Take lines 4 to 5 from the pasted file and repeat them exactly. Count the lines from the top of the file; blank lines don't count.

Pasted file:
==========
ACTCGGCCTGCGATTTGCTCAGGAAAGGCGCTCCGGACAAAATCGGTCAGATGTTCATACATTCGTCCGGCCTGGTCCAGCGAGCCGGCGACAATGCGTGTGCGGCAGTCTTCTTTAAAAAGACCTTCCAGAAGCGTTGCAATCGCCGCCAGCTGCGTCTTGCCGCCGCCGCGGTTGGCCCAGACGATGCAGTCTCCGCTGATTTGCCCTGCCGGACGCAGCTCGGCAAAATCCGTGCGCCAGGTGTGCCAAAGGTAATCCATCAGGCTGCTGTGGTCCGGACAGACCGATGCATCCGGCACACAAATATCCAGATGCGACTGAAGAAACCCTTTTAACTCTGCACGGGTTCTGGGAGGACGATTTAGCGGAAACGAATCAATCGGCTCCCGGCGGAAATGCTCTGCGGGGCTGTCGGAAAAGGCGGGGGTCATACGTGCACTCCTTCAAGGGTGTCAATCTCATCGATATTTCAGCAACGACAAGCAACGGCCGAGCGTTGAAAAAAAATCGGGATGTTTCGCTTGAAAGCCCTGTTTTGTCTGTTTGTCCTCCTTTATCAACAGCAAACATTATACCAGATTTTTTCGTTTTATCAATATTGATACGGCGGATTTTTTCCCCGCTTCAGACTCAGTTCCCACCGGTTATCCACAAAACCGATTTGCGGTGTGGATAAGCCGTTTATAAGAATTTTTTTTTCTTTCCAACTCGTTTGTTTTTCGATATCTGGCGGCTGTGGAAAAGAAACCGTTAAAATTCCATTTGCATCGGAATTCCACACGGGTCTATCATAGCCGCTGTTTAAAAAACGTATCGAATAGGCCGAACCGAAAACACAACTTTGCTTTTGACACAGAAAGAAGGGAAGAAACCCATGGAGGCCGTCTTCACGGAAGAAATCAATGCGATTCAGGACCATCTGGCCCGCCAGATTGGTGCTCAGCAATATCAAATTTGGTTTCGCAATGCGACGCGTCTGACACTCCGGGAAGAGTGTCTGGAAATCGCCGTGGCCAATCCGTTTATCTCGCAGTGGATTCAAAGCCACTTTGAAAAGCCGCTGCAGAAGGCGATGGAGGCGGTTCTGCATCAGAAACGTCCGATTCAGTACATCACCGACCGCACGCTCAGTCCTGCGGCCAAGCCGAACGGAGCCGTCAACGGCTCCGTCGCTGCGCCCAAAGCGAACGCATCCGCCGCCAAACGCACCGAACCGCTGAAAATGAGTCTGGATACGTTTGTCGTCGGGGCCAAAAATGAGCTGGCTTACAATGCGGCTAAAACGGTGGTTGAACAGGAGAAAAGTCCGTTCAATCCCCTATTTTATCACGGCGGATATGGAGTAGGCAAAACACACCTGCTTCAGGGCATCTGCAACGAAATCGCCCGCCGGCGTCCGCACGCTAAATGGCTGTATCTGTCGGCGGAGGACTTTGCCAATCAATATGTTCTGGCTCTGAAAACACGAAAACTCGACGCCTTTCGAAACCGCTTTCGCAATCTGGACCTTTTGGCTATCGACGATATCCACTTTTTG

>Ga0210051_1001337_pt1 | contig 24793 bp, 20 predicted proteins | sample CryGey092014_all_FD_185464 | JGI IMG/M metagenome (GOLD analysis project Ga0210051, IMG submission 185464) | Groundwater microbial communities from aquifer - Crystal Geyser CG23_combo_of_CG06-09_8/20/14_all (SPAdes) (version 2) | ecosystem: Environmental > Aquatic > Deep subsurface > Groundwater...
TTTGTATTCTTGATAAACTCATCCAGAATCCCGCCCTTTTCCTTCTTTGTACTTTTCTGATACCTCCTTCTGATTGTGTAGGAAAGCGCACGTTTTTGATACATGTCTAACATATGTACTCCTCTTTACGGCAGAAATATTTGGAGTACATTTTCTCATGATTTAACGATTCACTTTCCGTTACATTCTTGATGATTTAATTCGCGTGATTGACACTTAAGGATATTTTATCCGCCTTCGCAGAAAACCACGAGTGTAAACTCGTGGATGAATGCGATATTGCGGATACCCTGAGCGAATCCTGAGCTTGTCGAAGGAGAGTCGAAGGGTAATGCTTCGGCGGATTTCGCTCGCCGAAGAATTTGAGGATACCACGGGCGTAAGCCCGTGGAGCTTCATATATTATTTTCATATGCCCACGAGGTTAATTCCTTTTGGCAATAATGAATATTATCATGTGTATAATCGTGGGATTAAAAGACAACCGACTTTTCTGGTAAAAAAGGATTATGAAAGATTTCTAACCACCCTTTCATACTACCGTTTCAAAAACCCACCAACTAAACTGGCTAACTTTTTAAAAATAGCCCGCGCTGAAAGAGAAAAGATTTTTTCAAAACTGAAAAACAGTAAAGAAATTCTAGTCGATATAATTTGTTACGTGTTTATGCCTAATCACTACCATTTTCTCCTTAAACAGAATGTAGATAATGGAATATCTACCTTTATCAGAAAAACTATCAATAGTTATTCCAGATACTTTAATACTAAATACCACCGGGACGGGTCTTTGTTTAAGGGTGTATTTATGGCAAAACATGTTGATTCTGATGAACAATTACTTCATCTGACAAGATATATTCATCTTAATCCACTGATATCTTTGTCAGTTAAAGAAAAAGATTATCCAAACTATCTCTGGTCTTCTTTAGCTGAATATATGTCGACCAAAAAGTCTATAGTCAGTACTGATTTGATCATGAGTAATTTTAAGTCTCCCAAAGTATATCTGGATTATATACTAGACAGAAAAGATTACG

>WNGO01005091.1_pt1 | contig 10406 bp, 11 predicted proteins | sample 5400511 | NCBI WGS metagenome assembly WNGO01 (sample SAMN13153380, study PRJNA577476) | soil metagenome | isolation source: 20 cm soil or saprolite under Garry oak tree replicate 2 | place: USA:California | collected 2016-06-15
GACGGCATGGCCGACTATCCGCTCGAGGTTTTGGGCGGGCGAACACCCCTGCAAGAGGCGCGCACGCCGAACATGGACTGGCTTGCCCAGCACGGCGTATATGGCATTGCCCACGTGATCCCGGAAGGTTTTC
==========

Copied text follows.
>WNGO01005091.1_pt1 | contig 10406 bp, 11 predicted proteins | sample 5400511 | NCBI WGS metagenome assembly WNGO01 (sample SAMN13153380, study PRJNA577476) | soil metagenome | isolation source: 20 cm soil or saprolite under Garry oak tree replicate 2 | place: USA:California | collected 2016-06-15
GACGGCATGGCCGACTATCCGCTCGAGGTTTTGGGCGGGCGAACACCCCTGCAAGAGGCGCGCACGCCGAACATGGACTGGCTTGCCCAGCACGGCGTATATGGCATTGCCCACGTGATCCCGGAAGGTTTTC